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Update on English Language Learners: Educator Preparation and Training Required for Sheltered English Immersion

Members of the Board of Elementary and Secondary Education
Mitchell D. Chester, Ed.D., Commissioner
December 9, 2011

On September 27, 2011, the Board directed me to develop options for the preparation and training of teachers of academic content to English Language Learners. The purpose of this memorandum is to update the Board on the progress we have made to date on this "Rethinking Equity and Teaching for English Language Learners" (RETELL) initiative.

Sheltered English Immersion (SEI) Professional Development

Question 2, an initiative petition approved by voters in 2002, requires that, in the absence of a waiver requested by a parent, or participation in a two-way bilingual program, all English Language Learners (ELLs) shall receive nearly all academic classroom instruction in English. This instructional approach is called Sheltered English Immersion (SEI). In 2010 our Department initiated a review of the seven-year-old training program for teachers who deliver academic content in SEI settings and we commissioned WestEd, a national research and development organization, to study the program.1 Both the WestEd report and the letter we received from the U.S. Department of Justice2 a few months ago have confirmed shortcomings in the preparation and training of SEI academic content teachers.

As we discussed at our September meeting, strengthening skills and knowledge for SEI academic content teachers makes sense in light of the increasing number and percentage of ELLs in Massachusetts schools, our work with school and district turnaround, and our mission to close proficiency gaps. We are moving expeditiously to overcome the shortcomings that have been identified. I have established the following criteria for any new requirements that I would consider proposing to the Board:

  • What we expect and require of educators must have solid grounding in research;
  • We must be confident that our plan will have a positive impact on ELL student achievement; and
  • The implementation of our plan must be feasible.

At our December 20 meeting I will update the Board on the progress we have made to date on this initiative, which includes:

  1. Your vote on the FY2013 budget proposal at our November meeting, highlighting for the Governor and Legislature the need for significant additional state funding to support this effort;
  2. An analysis of the performance and distribution of ELLs in schools and at different grade levels across the state and how this will inform our recommended plan of action;
  3. A survey of ESE-approved educator preparation programs to document the current state of efforts to ensure graduates are prepared to effectively instruct and support the success of ELLs;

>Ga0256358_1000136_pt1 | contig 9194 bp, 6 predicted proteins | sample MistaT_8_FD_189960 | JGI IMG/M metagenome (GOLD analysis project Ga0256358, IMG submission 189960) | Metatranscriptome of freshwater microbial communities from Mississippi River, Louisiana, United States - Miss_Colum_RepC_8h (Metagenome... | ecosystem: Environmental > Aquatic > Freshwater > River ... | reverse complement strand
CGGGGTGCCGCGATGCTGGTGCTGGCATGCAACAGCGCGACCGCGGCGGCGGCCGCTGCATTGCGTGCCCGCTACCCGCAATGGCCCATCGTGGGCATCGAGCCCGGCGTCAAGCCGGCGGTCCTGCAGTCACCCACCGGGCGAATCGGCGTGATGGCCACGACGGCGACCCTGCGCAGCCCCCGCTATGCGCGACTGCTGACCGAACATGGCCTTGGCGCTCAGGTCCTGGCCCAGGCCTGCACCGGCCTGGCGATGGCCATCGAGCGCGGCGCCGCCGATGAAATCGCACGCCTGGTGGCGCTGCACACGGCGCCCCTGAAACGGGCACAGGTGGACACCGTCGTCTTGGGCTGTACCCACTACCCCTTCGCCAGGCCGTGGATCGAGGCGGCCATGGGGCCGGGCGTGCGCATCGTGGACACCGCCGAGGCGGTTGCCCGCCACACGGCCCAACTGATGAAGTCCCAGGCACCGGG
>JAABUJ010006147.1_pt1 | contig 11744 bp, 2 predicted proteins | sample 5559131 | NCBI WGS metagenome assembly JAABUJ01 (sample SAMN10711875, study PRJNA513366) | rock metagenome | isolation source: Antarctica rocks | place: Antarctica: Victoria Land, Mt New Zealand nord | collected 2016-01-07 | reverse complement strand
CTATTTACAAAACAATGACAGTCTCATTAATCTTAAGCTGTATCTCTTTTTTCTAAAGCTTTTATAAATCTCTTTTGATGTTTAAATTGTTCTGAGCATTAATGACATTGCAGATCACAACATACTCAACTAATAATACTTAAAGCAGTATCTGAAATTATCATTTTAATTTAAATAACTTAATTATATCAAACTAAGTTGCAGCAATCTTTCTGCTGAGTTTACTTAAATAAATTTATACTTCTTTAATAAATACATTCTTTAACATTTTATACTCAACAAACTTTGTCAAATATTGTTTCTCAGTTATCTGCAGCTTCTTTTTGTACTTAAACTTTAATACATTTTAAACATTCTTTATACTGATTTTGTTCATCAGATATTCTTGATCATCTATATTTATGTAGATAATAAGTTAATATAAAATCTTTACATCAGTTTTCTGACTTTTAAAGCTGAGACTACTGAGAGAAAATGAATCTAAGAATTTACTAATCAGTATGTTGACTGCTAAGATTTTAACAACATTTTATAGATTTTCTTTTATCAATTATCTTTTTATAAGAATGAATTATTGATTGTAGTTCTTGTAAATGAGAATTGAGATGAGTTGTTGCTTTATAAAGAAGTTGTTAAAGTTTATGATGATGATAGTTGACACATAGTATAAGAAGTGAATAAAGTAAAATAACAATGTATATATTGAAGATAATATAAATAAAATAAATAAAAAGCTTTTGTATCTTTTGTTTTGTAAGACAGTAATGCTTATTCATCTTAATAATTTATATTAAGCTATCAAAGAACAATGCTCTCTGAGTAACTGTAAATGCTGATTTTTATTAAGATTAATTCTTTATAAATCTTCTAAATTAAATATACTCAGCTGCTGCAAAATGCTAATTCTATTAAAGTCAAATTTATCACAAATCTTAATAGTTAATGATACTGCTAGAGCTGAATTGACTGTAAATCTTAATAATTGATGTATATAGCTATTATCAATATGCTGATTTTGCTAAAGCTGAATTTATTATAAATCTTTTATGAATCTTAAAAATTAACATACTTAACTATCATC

4. Our outreach to secure the input and suggestions of Massachusetts educators;
  5. Progress on the transition from our current standards and assessment of English language acquisition (Massachusetts English Proficiency Assessment or MEPA) to the World- Class Instructional Design and Assessment (WIDA);
  6. The "Commissioner's Panel on English Language Learner Instruction" that I have convened;
  7. Improvements we are making to the competencies that aspiring and incumbent SEI teachers must possess in order to teach ELLs effectively and that comprise the foundation for related courses and professional development;
  8. The current provisions for the approval of educator preparation programs, awarding of educator licenses, and renewal of educator licenses at the Professional stage that likely will need to be amended in order to achieve our goals for improved ELL teaching and learning.

Senior Associate Commissioner Bob Bickerton and Esta Montano, Director of our Office of English Language Acquisition and Academic Achievement, will join us for the discussion at the December 20 meeting. Building upon the additional insights and feedback that the Board provides at the meeting, early in the new year the Department will reach out to stakeholders across the state, including educators, administrators, unions and professional associations, and institutions of higher education, to more fully communicate the goals of this initiative and elicit their recommendations. We have set an ambitious timeline to present proposed regulations to the Board for initial review in February 2012. I look forward to updating you on our progress.


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Membership roster for the Commissioner's Panel on English Language Learner Instruction

Last Updated: December 15, 2011
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